Where to find Azure Tenant ID in Azure Portal?

Some of the documentation about Azure from Microsoft can be confusing and missing, including one I get ask ‘Where is the Tenant ID’. Below I give 3 locations, which there is probably, on where to find the Tenant ID in the portal. I have also added how to get the Tenant ID with the Azure CLI.

The Tenant is  basically the Azure AD instance where you can store and configure users, apps and other security permissions. This is also referred to as the Directory in some of the menu items and documentation. Within the Tenant you can only have a single Azure AD instance, but you can have many Subscriptions associated with it. You can get further information from here https://docs.microsoft.com/en-us/microsoft-365/enterprise/subscriptions-licenses-accounts-and-tenants-for-microsoft-cloud-offerings?view=o365-worldwide

Azure Portal

Azure Active Directory

If you use the Portal menu, once signed in, then you can select the ‘Azure Active Directory’ option.

This will load the Overview page with the summary of your Directory including the Tenant ID.

You can also go to this URL when signed in: https://portal.azure.com/#blade/Microsoft_AAD_IAM/ActiveDirectoryMenuBlade/Overview

1

Azure AD App Registrations

When configuring external applications or internal products to talk, you can use App Registrations or also know as Service Principal accounts. I know when using the REST API or the Azure SDK you will need the Tenant ID for the authentication, so within the registered app you also get the Tenant ID.

When in the Azure AD, select the ‘App registrations’ from the side menu. Find or add your App then select it.

From the App Overview page you can then find the Tenant ID or also known here as the Directory ID.

Switch Directory

If you have multiple Tenants then you can switch between the Tenants you have access to by switching Directory.

You can do this by selecting your Avatar/Email from the top right of the Portal, which should open a dropdown with your details. There will then be a link call ‘Switch directory’, and by clicking this you can see all the directories you have access to, what your default directory is and switch which one you are on.

As mentioned before the Directory is another word used my Azure for Tenant, so the ID you the see in this view is not just the Directory ID but also the Tenant ID.

Directory +

Azure CLI

From the Azure CLI you can get most every bit of information that is in the Portal depending on your permission.

If you don’t have the CLI then you can install it here: https://docs.microsoft.com/en-us/cli/azure/install-azure-cli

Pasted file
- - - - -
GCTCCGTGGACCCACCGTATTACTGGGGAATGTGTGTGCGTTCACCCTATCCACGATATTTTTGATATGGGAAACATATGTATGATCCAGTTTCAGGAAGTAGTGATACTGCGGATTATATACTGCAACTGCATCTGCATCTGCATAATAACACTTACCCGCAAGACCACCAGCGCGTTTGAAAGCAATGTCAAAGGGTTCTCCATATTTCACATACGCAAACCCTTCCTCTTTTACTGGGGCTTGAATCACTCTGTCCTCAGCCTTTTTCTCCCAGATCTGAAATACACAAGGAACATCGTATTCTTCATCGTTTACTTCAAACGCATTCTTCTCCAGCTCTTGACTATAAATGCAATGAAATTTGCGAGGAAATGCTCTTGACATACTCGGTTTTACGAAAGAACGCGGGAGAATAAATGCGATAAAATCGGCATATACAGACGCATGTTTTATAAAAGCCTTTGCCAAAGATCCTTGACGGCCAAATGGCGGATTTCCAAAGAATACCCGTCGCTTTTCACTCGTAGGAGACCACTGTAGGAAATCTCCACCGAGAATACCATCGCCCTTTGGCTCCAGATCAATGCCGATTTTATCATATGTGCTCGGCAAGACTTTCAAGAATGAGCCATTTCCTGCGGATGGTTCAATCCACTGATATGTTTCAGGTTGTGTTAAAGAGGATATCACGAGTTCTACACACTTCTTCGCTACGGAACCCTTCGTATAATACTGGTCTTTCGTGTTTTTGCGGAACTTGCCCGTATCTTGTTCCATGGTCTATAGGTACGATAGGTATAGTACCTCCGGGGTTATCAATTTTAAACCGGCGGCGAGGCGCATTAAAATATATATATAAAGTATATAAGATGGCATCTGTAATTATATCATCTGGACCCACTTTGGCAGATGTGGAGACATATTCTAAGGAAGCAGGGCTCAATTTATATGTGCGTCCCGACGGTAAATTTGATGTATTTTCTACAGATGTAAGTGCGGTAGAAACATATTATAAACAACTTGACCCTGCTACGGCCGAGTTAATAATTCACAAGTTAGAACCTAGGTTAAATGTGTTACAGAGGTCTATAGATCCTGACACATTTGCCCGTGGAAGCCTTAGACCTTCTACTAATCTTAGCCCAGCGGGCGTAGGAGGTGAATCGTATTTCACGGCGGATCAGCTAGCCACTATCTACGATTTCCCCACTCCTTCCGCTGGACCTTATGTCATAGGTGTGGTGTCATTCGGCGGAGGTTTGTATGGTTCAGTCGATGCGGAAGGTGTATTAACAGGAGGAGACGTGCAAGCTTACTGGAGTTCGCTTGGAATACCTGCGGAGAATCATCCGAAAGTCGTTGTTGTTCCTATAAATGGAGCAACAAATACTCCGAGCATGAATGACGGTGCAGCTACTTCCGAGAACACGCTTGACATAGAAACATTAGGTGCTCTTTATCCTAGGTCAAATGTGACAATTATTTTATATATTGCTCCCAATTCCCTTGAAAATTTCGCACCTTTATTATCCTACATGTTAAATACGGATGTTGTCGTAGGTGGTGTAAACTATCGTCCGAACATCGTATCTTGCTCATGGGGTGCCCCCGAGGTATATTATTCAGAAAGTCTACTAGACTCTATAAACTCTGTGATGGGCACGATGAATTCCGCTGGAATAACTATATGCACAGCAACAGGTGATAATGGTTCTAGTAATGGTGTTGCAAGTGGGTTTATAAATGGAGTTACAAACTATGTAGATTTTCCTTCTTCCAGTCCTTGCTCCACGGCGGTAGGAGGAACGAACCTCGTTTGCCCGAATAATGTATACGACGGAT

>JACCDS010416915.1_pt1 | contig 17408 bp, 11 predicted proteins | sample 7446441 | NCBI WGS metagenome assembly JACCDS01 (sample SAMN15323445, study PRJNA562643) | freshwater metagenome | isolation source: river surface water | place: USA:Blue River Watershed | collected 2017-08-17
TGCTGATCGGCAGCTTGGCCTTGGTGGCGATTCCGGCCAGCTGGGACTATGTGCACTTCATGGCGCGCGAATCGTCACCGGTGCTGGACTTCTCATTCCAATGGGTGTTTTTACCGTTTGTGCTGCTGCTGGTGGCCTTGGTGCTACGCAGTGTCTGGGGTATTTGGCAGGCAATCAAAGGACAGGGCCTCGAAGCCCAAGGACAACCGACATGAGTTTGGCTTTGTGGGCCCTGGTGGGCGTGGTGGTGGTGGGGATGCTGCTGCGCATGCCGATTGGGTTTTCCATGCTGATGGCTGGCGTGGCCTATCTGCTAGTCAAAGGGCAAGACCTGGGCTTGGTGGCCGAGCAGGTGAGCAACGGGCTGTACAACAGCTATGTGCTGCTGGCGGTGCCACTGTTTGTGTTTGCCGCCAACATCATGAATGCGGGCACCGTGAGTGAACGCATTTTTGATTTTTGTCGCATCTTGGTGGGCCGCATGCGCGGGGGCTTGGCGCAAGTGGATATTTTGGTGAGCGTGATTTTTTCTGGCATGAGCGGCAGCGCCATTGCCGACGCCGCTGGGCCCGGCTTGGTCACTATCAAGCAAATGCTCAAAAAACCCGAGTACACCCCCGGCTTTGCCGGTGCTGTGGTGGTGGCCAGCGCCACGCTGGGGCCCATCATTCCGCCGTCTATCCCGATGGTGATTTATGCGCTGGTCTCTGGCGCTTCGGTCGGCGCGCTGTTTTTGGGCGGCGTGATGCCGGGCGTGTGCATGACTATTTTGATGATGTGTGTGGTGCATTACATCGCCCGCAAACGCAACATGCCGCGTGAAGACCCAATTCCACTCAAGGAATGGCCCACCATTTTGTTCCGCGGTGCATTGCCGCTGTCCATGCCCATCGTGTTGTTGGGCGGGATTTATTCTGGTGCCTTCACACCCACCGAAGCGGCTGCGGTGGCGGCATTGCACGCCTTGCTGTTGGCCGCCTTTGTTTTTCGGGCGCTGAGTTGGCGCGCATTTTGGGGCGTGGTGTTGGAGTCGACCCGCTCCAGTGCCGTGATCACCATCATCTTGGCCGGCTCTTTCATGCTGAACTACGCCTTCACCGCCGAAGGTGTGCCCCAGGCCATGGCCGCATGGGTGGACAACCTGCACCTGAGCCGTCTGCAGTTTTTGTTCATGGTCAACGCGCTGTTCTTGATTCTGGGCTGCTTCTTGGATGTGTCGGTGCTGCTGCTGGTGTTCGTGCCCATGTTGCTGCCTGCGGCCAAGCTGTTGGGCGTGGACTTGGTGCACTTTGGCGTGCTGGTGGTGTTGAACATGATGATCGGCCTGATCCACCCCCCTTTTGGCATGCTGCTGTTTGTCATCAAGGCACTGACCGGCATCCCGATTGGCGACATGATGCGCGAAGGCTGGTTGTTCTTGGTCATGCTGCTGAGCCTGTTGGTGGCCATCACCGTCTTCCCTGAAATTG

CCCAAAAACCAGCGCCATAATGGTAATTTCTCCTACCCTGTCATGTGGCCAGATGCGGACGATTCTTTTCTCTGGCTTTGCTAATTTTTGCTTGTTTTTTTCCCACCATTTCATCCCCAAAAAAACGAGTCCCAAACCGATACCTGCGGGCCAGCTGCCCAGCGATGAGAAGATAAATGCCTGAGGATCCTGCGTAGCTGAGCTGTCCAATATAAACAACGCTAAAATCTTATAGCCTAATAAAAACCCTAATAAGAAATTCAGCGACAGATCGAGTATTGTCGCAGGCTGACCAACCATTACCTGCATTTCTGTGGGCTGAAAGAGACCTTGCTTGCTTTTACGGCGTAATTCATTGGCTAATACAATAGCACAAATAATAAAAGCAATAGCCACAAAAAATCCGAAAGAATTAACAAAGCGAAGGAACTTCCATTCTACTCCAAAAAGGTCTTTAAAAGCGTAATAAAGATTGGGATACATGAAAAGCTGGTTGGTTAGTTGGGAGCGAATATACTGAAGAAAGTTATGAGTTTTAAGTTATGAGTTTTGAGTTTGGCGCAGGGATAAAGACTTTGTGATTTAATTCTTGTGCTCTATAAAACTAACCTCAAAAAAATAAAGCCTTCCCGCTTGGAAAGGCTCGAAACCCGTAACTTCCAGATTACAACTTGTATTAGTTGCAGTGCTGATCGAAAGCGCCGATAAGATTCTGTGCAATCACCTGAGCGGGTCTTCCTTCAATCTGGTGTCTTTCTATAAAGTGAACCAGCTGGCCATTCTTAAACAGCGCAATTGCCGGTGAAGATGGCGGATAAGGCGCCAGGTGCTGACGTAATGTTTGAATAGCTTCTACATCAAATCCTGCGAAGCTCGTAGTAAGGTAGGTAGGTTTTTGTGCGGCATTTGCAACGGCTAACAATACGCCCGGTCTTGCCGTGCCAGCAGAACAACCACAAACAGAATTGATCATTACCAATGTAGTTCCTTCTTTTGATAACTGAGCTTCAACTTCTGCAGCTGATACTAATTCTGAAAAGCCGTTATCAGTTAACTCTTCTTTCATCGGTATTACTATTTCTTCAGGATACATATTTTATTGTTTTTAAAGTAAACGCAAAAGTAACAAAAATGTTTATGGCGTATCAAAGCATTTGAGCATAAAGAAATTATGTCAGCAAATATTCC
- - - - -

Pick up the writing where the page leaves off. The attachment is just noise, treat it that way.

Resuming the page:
You can sign into the CLI by running:

az login

More information on logging in can be found here: https://docs.microsoft.com/en-us/cli/azure/authenticate-azure-cli

Once you are signed into the Azure CLI, then you can use this command below to get a list of the Subscriptions you have access to, which intern will report back the Tenant ID. Remove everything after ‘–query’ to get the full details.

(https://docs.microsoft.com/en-us/cli/azure/account?view=azure-cli-latest#az_account_list)

 az account list --query '[].{TenantId:tenantId}'

You can also get the current Tenant ID used to authenticate to Azure, by running this command and again remove after the ‘–query’ to get the full information.

(https://docs.microsoft.com/en-us/cli/azure/account?view=azure-cli-latest#az_account_get_access_token)

 az account get-access-token --query tenant --output tsv

What do you consider when building a new application?

When you’re starting a new project and thinking about what you’re going to use in your application, what factors do you consider? Sometimes this depends on what your role is, like a developer might jump straight in with just use X coding language and continue on their way. Whereas others might want to play with whatever the new and latest technology is. Then there is people like myself, that likes to think about the whole picture, and so here are some of the key factors I consider when building a new application.

 

Code Repository

This one should just come hand in hand with your company, as there should already be a standard of where and how you store your code. However there’s a lot of ‘should’ in that sentence, as some junior companies don’t have this thought through yet, or you could be doing it alone, or even the company might have something in place but you are thinking of exploring new technologies and new grounds.